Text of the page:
So we're pretty much doomed to a complete overhaul of the final loop, because the "smart" for-loop provides you with no way to access the underlying iterator, so you can't check it to see if you're on the last element. You have to rewrite it to expose the iterator, which you were so happy to have hidden before.

It appears that Java 5's clever new shortcut isn't all that clever, or at least not very flexible: any variations on the loop pattern, and it's of no use to you. Back to the old way.

Well, let's say you do this all the time. You have 100 of these loops in a file, and 1000 of them scattered through your application, and none of them can use the new "smart" foreach-loop, because they want to do something different on the last iteration.

What you want is to be able to define a code template, and I mean this without any particular reference to C++ templates, although they would probably solve this particular problem pretty well. You just want a way to say: "here's a pattern that shows up all the time in my code, and I want to make a shortcut for it". You can't make it a method call. You could try, by creating a method in some utility class somewhere called printIntListElementsWithSpacesExceptAtTheEnd, and move the bloat into that method. Then everywhere you did this particular kind of loop, you'd be left with:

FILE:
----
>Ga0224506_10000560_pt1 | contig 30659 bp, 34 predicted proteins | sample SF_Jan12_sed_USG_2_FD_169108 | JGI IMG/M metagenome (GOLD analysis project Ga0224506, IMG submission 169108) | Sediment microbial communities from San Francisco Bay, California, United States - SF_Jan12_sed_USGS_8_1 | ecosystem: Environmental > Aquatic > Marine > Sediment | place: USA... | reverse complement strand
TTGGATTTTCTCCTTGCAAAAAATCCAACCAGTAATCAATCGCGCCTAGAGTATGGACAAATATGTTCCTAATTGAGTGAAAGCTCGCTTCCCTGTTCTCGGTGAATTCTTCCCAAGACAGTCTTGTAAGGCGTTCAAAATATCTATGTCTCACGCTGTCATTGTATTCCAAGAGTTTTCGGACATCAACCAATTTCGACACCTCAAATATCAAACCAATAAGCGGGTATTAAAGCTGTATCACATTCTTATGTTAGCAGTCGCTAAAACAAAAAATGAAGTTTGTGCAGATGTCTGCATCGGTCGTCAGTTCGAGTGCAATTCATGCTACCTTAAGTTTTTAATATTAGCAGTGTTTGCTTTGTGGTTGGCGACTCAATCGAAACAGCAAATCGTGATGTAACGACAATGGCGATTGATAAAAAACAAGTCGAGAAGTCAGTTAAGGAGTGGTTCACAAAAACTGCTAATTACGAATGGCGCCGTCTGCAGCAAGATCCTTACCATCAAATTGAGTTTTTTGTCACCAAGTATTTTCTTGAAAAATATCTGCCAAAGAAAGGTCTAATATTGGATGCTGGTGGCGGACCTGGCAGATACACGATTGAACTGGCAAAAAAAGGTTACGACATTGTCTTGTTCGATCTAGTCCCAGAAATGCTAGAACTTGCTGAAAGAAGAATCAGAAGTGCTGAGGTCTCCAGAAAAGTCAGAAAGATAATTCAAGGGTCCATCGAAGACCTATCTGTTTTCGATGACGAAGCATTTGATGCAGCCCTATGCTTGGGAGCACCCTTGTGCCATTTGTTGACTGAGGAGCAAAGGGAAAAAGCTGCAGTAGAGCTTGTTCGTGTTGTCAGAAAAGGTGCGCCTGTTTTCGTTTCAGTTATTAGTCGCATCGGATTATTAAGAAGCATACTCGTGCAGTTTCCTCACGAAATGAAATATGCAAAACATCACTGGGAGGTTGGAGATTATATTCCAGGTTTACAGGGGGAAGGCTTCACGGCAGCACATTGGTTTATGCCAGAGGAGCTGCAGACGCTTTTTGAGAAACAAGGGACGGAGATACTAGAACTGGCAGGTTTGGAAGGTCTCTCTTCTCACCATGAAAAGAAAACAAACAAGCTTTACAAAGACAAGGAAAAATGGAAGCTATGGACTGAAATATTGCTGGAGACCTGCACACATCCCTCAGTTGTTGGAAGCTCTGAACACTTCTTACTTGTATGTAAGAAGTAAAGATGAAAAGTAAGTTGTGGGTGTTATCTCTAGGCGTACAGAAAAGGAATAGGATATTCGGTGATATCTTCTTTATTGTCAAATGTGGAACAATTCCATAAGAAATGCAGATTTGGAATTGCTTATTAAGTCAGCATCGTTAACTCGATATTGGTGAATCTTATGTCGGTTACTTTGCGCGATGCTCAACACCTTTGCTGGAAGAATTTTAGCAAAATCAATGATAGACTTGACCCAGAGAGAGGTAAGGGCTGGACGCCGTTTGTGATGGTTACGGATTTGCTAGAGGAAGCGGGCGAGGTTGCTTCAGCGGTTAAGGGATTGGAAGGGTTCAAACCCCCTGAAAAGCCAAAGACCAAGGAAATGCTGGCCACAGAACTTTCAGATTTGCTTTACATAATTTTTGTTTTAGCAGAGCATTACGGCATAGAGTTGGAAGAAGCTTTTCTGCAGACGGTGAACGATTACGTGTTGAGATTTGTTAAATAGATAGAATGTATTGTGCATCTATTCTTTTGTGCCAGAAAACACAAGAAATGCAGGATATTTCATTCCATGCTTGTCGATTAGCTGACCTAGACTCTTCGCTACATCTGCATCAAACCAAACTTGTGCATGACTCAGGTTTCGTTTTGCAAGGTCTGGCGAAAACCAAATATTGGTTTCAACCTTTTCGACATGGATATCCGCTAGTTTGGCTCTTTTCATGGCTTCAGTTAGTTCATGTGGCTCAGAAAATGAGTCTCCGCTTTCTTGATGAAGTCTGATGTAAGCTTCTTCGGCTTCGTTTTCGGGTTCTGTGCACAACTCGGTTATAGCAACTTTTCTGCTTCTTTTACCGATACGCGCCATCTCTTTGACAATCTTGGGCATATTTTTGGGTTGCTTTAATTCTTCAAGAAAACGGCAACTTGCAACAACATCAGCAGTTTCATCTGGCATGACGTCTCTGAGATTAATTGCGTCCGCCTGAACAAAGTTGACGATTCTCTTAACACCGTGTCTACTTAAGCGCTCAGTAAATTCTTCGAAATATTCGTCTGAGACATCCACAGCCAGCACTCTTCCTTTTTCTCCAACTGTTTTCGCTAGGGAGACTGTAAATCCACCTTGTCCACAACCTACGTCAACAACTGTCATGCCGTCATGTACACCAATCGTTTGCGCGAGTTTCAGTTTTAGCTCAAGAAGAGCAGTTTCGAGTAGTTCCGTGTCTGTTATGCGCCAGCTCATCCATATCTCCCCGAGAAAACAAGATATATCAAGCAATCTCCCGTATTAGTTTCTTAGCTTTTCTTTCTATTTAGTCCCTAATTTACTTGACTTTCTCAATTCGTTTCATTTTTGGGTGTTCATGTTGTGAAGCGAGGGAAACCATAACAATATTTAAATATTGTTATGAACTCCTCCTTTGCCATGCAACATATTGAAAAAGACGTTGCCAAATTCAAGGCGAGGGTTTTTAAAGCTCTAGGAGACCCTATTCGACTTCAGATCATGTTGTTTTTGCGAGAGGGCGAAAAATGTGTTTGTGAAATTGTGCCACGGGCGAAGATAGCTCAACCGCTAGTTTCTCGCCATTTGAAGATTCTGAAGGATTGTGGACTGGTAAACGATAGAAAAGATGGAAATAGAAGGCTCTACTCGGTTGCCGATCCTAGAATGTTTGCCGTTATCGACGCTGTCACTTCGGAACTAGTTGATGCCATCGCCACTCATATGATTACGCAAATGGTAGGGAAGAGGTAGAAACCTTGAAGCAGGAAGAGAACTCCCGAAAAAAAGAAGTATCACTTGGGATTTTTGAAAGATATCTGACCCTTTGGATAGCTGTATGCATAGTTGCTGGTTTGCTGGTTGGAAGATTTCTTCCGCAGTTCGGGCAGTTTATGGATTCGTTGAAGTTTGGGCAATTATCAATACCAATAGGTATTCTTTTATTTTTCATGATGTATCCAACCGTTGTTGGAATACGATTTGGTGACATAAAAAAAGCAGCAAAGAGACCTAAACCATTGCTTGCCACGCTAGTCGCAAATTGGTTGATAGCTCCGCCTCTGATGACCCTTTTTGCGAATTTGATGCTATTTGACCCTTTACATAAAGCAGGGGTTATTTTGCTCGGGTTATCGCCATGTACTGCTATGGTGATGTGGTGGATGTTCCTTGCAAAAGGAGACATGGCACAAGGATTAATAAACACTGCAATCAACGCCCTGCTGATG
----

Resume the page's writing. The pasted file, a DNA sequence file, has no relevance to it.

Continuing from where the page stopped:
Yeah, it's shorter, sort of. But all you've done is extract out that exact code. You only benefit from it (if you can even call this monstrously specialized function a benefit) if you use that exact pattern an awful lot. But what if you wanted your shortcut to work with output streams other than stdout? Or pass a char list instead of an int list? Or have a different separator, or terminator? You'd have to add a bunch of parameters to the function, or create a bunch of overloaded versions, and your code would be just as miserable as it was before (or nearly so). Classic Java-style Object-Oriented Refactoring has definite limits, and I don't like those limits anymore.

Unfortunately, Perl doesn't help you here, nor does Python. They're both far less verbose than Java, but they're just its slimmed-down cousins, really: they provide lots more shortcuts, but little or no ability to create your own.

Macros and Metaprogramming

[Note 8/25/05 -- Since writing this essay, I've found that Perl, Python and (especially) Ruby all provide more metaprogramming facilities than I thought. Ruby's even powerful enough to create some kinds of syntactic macros. Even so, none of them really compares to Lisp in this department, so I'll leave the section as-is. The point is that Java has absolutely nothing to help you here.]